Privacy activists say we should be alarmed by the rise of automated facial recognition surveillance. But transhumanist Zoltan Istvan says it’s time to embrace the end of privacy as we know it.
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Every day, your movement is tracked. Your purchases are logged, your searches saved. And increasingly, your face is scanned.
Facial recognition technology is becoming more widespread daily, and governments are finding new applications in the midst of the coronavirus pandemic. Privacy International reports that 24 countries have already implemented location tracking to help ensure compliance with quarantines.
So can we resist the surveillance society? Should we?
Kate Rose says yes.
“I think you have a right to consent to how your information is used, especially if it’s meant to be at some point used against you or used extrajudicially,” says Rose, the cybersecurity analyst and fashion designer who founded Adversarial Fashion, a line of surveillance-resistant clothing. Its wares include masks meant to block facial recognition cameras, and shirts patterned with fake license plates meant to feed bad data into automated license plate readers.
Rose’s concern about extrajudicial use of personal data is more plausible than ever in the age of coronavirus lockdowns.
San Francisco and Oakland have outright banned the use of facial recognition technology by law enforcement. Some technologists think such bans are overreactions.
“Suspending A.I. [artifical intelligence] facial recognition like San Francisco and Oakland…is idiocy to be honest. And lives will be lost,” says Zoltan Istvan, a tech writer and self-described transhumanist who is currently seeking the Libertarian Party’s vice-presidential nomination. Istvan believes that humans should celebrate and embrace the disruptive capabilities of technology to modify the human body and experience. He even implanted an RFID chip in his hand that allows him to unlock his front door.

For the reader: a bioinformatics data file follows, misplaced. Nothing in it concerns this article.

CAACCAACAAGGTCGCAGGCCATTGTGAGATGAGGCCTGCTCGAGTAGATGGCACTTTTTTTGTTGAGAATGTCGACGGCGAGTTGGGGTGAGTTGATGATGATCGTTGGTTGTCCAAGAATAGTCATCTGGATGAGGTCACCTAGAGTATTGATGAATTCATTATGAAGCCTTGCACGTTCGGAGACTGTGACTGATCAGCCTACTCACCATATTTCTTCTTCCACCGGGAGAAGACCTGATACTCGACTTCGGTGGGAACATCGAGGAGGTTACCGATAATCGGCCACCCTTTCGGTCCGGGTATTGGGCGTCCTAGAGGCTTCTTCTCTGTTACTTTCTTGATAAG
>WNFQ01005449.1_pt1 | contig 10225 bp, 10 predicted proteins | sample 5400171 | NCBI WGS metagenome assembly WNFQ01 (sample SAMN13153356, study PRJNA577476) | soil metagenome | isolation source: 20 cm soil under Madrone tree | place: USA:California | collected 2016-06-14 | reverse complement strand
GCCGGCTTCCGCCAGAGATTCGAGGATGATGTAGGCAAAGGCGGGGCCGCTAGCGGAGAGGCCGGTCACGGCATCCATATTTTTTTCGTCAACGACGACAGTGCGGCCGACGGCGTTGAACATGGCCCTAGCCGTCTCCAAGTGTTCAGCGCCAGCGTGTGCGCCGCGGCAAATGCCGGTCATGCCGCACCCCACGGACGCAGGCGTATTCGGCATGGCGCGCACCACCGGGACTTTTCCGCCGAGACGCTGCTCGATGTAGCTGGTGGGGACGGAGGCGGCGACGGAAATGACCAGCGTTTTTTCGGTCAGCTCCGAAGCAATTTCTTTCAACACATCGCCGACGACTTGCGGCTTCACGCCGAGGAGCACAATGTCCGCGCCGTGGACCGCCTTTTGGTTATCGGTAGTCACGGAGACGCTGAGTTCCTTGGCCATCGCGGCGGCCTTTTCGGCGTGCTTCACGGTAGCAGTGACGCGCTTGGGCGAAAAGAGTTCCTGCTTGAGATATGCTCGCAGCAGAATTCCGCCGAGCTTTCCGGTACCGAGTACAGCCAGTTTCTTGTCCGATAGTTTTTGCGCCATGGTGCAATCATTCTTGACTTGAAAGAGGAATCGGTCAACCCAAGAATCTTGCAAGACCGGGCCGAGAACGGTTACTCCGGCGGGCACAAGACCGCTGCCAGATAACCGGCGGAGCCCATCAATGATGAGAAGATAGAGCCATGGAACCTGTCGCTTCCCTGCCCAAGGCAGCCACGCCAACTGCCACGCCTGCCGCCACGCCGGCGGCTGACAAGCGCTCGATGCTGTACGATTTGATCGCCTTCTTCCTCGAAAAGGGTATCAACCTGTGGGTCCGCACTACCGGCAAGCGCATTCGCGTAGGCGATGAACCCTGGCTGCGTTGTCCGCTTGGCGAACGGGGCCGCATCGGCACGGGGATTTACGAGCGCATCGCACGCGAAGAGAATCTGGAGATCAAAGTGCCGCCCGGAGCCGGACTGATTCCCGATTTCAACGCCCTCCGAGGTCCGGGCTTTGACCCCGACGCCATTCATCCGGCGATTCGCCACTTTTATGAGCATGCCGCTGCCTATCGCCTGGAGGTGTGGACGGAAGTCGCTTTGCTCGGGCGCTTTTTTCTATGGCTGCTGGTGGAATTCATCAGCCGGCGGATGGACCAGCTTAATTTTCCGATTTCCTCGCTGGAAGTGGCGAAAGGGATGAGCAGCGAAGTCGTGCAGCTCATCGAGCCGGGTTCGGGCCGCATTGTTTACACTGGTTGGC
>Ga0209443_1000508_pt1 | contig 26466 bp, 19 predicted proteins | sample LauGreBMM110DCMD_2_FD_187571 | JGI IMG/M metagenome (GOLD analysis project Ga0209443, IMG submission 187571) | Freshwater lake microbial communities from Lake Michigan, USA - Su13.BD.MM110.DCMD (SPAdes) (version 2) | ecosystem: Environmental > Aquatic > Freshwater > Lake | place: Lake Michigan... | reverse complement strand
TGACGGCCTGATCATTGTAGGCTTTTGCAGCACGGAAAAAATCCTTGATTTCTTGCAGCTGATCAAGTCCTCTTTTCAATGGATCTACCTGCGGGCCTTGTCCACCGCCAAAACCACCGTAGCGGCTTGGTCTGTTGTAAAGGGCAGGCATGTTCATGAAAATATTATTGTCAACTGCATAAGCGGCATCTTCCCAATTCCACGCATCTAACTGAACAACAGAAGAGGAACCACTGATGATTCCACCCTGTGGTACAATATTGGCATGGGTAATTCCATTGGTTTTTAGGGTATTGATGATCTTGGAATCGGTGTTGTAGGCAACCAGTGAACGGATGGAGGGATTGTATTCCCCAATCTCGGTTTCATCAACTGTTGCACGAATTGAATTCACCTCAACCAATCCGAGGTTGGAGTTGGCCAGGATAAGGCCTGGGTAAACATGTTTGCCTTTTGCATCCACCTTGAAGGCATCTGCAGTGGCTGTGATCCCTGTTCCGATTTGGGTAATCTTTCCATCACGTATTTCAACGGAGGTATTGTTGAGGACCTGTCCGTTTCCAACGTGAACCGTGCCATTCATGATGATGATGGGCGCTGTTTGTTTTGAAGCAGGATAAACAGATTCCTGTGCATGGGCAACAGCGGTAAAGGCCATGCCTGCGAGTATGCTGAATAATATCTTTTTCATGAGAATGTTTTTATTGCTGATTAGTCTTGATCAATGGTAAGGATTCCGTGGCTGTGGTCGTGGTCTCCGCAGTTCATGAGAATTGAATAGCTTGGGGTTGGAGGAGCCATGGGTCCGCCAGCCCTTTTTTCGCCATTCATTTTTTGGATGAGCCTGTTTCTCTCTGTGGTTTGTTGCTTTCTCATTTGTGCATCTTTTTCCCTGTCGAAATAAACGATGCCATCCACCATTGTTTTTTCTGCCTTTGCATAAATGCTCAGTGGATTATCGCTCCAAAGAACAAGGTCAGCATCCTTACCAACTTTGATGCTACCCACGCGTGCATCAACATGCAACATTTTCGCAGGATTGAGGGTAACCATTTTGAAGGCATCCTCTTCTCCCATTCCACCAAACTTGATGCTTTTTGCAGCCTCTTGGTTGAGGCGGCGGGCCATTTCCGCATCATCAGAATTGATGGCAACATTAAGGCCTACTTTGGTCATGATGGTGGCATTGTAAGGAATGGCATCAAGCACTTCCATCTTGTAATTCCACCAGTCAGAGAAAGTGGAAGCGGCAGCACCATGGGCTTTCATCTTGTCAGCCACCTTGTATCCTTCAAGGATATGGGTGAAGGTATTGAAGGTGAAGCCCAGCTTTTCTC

Facial recognition technology “is going to be very useful to the human race,” says Istvan, “but we just kinda got to get over it being creepy.”
Istvan envisions authorities using facial recognition and other artificial intelligence–driven surveillance tools to prevent terrorist attacks by recognizing abnormal behaviors or suspicious individuals in crowds. Or to aid the government in fighting human trafficking.
Produced by Zach Weissmueller and Justin Monticello. Opening graphics by Lex Villena. Camera by James Lee Marsh, John Osterhoudt, Weissmueller, and Monticello. Hong Kong camerawork by Edwin Lee.
Music credits: Songs from the album Paradigm Lost by Kai Engel licensed under a Creative Commons Attribution Non-Commercial Share-Alike 2.0 license.
Photo credits: “Thermal surveillance,” by Dario Sabljak/agefotostock/Newscom; “Surveillance camera,” Caro/Sorge/Newscom; “Chula Vista facial recognition tablet,” Howard Lipin/TNS/Newscom